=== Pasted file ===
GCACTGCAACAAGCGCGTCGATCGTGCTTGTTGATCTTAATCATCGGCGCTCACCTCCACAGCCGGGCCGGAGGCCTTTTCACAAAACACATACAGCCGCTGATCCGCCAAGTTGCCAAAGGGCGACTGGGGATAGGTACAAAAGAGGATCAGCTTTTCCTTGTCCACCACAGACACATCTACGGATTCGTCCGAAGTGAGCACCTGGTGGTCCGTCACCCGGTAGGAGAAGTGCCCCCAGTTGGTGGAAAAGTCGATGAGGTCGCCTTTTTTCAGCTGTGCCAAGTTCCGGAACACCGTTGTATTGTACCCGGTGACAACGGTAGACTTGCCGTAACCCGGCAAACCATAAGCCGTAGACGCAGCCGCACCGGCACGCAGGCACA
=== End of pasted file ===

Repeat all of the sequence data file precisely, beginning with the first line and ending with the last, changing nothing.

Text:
GCACTGCAACAAGCGCGTCGATCGTGCTTGTTGATCTTAATCATCGGCGCTCACCTCCACAGCCGGGCCGGAGGCCTTTTCACAAAACACATACAGCCGCTGATCCGCCAAGTTGCCAAAGGGCGACTGGGGATAGGTACAAAAGAGGATCAGCTTTTCCTTGTCCACCACAGACACATCTACGGATTCGTCCGAAGTGAGCACCTGGTGGTCCGTCACCCGGTAGGAGAAGTGCCCCCAGTTGGTGGAAAAGTCGATGAGGTCGCCTTTTTTCAGCTGTGCCAAGTTCCGGAACACCGTTGTATTGTACCCGGTGACAACGGTAGACTTGCCGTAACCCGGCAAACCATAAGCCGTAGACGCAGCCGCACCGGCACGCAGGCACA